William Zabka: Yeah, of course. The Karate Kid fans I’ve gotten all my life, “I hated you! You’re the biggest asshole!” Then there was guys, always the yahoos on my side, they were like, “Cobra Kai, dude. You should’ve killed him anyway.” No, you kind of missed the point of the movie. I imagine from the outside, it might be like your high school bully, running into him 30 years later and seeing that he’s having a tough time and actually not that bad a guy and now you’ve grown up and you realize maybe he wasn’t all bad. I think getting to know Johnny in a way has been kind of therapy in a way. I don’t have to be afraid of this guy. I don’t have to hate him. He’s not perfect for sure. He’s working out his inner demons in front of everybody but the response to the character has been very favorable. I hear a lot of young adults, men mostly who can relate to him. They’re trying to make it work in their apartments eating baloney, drinking beer and trying to figure out what went wrong. To see Johnny trying to do something right, there’s something about that and living vicariously through a character that can actually inspire you in real life. I’ve heard a number of those stories of guys who say, “Hey man, that’s me, man, that’s me.” And I love hearing that.
William Zabka: Yeah, very much so. Any interview I ever did since then ‘til now, I never ever saw him as the bad guy. He was the antagonist in the film and he was the villain in a sense but the only way that I was able to play him and for him to fit so well on me was the two parts in the script that I held onto, which was the first one when he says, “I’m an ex-degenerate” and the second one when he hands Daniel the trophy after Kreese says sweep the leg. When I read those two parts in the script, I’m like oh, so he’s not just all bad. At the end of the movie if Daniel would’ve kicked him in the face and Johnny would’ve come at him with a baseball bat, then he’s unredeemable. I saw, oh, okay, he’s got a conscience. Because of that, I was able to play all the other colors. So I always saw him through his own story. He was justified almost in everything he did because he was trained a certain way to respond a certain way. Here’s, from his point of view, a stranger coming in from out of town, gets in his business, takes his girlfriend and then takes his title. I mean, he wipes out his identity so to me, that was that story but it was the story, for me, as the actor and you have to always have your story. In the big picture, for me the story was a story of a kid waking up a little bit and that crane kick actually liberated Johnny Lawrence and set him free. But then all his foundation for 18 years, all his training and everything goes out the window and now what do you have? You can’t reach back to that so he’s been a lost kind of soul for this many years and now he’s finally getting to the point where he’s going to try and make some changes and grow up. I think there’s something about that that people relate to.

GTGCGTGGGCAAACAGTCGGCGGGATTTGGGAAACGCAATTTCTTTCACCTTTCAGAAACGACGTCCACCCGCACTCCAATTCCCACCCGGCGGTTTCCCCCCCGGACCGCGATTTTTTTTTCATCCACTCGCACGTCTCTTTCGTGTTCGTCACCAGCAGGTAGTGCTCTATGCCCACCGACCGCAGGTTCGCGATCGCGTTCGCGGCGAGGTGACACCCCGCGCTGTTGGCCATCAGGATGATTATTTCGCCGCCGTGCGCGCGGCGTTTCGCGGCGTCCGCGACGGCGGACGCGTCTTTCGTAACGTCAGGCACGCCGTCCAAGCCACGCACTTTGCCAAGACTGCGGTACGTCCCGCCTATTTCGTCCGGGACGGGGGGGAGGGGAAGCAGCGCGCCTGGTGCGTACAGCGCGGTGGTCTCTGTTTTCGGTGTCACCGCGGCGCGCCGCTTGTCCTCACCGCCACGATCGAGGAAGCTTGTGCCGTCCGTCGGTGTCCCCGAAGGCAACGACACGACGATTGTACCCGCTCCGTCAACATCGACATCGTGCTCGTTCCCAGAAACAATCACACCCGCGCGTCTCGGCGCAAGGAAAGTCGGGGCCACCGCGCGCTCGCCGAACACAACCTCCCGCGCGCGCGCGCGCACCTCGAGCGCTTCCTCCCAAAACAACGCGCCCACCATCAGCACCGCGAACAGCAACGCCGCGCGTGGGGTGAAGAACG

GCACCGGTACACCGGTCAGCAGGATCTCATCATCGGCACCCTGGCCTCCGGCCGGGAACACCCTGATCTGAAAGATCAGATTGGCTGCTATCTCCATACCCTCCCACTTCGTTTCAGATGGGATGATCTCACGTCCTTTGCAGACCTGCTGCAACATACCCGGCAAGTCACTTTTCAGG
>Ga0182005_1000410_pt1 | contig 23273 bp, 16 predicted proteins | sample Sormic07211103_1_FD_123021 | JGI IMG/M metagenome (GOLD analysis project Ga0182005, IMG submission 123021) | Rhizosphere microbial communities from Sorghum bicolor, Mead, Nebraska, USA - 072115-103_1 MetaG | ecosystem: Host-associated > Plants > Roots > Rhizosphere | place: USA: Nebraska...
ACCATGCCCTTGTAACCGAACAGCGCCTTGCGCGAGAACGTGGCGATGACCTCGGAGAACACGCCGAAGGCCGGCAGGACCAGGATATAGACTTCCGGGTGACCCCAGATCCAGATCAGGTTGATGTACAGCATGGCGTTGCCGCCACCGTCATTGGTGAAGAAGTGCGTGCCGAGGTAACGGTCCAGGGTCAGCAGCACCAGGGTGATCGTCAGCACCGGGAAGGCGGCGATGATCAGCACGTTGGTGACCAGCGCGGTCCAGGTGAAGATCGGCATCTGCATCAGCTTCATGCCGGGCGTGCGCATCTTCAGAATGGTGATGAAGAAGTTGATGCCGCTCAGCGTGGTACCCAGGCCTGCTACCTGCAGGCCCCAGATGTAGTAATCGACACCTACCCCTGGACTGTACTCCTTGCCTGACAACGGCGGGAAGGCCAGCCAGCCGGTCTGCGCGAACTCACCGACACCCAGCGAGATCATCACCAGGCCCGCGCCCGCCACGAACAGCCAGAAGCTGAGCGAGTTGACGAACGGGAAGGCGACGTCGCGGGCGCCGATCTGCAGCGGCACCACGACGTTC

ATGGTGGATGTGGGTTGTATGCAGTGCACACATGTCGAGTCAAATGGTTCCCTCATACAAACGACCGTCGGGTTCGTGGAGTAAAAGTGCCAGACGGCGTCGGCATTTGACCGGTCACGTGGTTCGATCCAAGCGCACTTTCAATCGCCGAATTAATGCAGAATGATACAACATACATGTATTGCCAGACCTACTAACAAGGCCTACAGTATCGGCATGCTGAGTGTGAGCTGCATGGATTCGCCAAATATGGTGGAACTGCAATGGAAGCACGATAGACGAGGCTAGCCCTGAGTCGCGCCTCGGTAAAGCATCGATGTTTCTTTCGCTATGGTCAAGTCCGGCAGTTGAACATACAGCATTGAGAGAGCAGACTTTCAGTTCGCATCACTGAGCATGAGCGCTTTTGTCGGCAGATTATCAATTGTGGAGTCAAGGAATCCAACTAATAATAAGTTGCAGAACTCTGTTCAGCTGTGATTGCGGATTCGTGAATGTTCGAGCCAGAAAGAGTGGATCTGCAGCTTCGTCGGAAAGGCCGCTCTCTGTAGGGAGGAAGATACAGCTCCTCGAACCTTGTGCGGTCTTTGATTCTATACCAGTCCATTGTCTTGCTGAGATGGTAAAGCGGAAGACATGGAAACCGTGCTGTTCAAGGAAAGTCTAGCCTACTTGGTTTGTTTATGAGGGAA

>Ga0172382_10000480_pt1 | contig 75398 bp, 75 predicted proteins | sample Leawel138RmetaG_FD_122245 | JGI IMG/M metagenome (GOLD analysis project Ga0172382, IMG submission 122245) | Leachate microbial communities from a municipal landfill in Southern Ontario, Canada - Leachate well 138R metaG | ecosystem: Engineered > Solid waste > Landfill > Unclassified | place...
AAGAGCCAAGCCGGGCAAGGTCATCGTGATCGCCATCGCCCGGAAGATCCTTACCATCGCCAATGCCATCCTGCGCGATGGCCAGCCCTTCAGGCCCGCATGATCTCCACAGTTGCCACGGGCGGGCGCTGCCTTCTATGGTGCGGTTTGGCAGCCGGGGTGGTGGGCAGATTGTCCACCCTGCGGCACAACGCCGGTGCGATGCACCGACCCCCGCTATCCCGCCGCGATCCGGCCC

FF: If Johnny had had a Mr. Miyagi, do you think he would have turned out differently?
William Zabka: Oh yeah, I always say that. Ralph and I joke about that all the time. If Johnny would have stumbled into the South Seas Apartments and made a bonsai tree, he would’ve turned into Daniel LaRusso. And if Johnny wasn’t at Cobra Kai the day he peeked his little head in there, Daniel was this close to getting into the clutches of Kreese. So it could’ve gone either way and we could have a whole different story but that’s like life. You’re affected by who you run into, who takes over your life, who you give power to.